My dear Theo,
I have been thinking about Gauguin,1 and look
here. If Gauguin wants to come here, there is Gauguin's
journey, and there are two beds or two mattresses, which in
that case we absolutely must buy. But afterward, as Gauguin is
a sailor, we shall probably manage to eat at home.
And the two of us will live on the same money that I now
spend by myself.
You know that I have always thought it idiotic the way
painters live alone, etc. You always lose by being
This is in reply to your wish to get him out of his trouble.
You can't send him what will keep him going in Brittany and me
what keeps me going in Provence.
But you may think it a good idea for us to share, and fix a
sum - say 250 a month, if every month, besides and in addition
to my work, you get a Gauguin.
Provided that we did not exceed this sum, wouldn't it even
mean a profit?
Besides, it has always been my idea to join hands with other
So here is a rough draft of a letter to Gauguin, which I
will write, if you approve, with whatever changes that will
doubtless have to be made in the phrasing. But this is how I
wrote it first.
Take the thing as a plain matter of business, that is the
best way for everyone, and let's treat it squarely as such.
Only, seeing that you are not in business for yourself, you may
perhaps see fit to let me take it upon myself, and to let
Gauguin join in with me as a comrade.
I judged that you wanted to help him, just as I myself am
distressed at his being ill, and it's a thing that doesn't get
better overnight. We cannot suggest something better than this,
and others would not do so much.
I don't see the woman, but I do see the fellows.
If this will suit him, we must not keep him dangling.
And this would be the beginning of an association. Bernard,
who is also coming South, will join us, and truly, I can see
you at the head of an Impressionist Society in France yet. And
if I can be of any use in getting them together, I would
willingly look upon them all as better artists than I. You must
realize how it vexes me to spend more than they do; I must find
some arrangement more advantageous both for you and to them.
And it would be so in this case. Think it over carefully, but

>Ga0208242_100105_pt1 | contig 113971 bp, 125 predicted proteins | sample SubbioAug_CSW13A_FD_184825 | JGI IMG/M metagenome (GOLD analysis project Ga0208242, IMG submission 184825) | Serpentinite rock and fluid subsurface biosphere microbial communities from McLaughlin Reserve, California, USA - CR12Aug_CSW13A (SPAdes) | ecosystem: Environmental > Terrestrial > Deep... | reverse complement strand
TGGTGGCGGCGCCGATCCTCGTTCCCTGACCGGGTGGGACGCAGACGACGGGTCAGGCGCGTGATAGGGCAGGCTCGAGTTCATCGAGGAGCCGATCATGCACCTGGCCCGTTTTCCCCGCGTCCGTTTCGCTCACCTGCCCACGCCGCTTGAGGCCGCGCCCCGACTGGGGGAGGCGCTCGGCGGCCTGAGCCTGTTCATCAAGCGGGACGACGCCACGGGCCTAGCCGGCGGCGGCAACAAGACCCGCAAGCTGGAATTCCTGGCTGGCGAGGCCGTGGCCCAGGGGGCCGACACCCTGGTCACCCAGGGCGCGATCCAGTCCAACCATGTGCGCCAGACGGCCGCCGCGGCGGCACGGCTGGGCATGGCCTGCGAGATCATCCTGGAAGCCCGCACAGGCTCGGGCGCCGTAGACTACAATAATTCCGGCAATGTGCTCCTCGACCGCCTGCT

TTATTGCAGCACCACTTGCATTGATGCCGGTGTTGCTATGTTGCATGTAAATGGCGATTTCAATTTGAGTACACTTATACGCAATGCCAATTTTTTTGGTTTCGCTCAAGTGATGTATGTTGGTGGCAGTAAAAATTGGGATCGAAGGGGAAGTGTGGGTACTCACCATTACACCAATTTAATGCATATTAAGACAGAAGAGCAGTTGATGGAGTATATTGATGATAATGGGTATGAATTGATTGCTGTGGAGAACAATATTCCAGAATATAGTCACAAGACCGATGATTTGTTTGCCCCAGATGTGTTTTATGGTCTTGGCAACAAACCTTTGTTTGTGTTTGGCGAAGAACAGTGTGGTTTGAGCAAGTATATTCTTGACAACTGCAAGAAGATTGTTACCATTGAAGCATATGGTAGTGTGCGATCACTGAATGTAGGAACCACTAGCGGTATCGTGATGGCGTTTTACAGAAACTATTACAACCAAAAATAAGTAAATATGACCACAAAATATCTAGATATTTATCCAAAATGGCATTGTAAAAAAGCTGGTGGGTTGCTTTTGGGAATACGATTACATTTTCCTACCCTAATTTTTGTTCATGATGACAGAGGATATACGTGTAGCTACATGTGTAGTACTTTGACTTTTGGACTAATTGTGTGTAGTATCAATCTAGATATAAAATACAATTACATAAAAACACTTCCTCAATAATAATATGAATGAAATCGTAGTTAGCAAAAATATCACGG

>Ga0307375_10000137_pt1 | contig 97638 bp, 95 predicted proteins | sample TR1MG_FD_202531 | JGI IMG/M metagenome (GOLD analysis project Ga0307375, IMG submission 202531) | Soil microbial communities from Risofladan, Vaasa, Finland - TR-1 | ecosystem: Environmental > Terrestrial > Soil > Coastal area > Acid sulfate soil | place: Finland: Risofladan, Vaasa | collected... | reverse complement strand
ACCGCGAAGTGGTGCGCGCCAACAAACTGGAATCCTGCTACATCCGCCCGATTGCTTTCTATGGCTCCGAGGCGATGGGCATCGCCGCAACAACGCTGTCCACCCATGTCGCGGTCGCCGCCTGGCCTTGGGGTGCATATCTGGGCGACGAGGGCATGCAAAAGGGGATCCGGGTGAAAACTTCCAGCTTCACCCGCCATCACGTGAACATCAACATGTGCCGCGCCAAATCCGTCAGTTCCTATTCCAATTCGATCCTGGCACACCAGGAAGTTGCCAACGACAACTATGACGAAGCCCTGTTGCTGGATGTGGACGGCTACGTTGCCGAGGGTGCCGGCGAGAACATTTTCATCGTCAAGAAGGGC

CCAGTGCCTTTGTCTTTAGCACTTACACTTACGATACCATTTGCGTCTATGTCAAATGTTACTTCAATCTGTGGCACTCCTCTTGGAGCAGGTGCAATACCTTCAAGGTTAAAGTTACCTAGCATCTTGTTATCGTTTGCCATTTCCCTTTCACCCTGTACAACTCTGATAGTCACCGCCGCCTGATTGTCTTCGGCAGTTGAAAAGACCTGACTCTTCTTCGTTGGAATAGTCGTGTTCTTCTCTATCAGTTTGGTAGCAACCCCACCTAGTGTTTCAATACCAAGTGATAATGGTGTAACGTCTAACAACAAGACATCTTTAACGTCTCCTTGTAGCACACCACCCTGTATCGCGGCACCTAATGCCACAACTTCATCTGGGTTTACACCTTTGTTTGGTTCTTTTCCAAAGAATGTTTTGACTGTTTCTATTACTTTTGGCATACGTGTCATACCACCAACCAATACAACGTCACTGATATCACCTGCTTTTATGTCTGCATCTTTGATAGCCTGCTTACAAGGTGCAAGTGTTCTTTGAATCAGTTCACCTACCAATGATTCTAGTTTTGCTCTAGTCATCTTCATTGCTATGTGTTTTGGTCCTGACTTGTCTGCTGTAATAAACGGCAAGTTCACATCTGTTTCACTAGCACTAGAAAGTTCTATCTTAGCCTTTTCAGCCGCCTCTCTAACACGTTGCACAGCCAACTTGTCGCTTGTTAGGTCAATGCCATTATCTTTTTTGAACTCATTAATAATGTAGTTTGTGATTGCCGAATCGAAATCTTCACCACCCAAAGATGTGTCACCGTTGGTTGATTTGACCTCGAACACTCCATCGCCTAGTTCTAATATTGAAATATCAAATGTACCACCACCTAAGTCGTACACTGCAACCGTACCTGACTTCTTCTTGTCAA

isn't it true that in good company you can live on little,
provided you spend your money at home?
Perhaps the time will come when we shall be less hard up,
but I do not count on it. It would please me so if you had the
Gauguins first. I am not such a bad hand at cooking, etc., but
they have had more practice, as they have done their military
With a handshake for you and regards to Koning; all the same
it is a satisfaction to you to hand him over in good condition,
which is more than he might have been if you hadn't taken him
in. It is satisfactory, too, that the Goupils have decided to
take that hall you suggested.
Ever yours, Vincent
Has Tersteeg come to Paris yet?
You must think things over very, very, very carefully before
you start travelling. I think it is very likely that your place
is in France.
To prepare the way, and to round off this letter, I wrote to
Gauguin, but without saying a word of all this, only
talking about work.
In a letter dated May 22, 1888, Gauguin had asked Theo's
help. He had been living on credit at the inn at Pont-Aven
for two months already, and he did not see how he could
extricate himself from his difficulties. This explains
Vincent's plan to let him come to Arles.
At this time, Vincent was 35 year old
Vincent van Gogh. Letter to Theo van Gogh. Written 28 May 1888 in Arles. Translated by Mrs. Johanna van Gogh-Bonger, edited by Robert Harrison, number 493.
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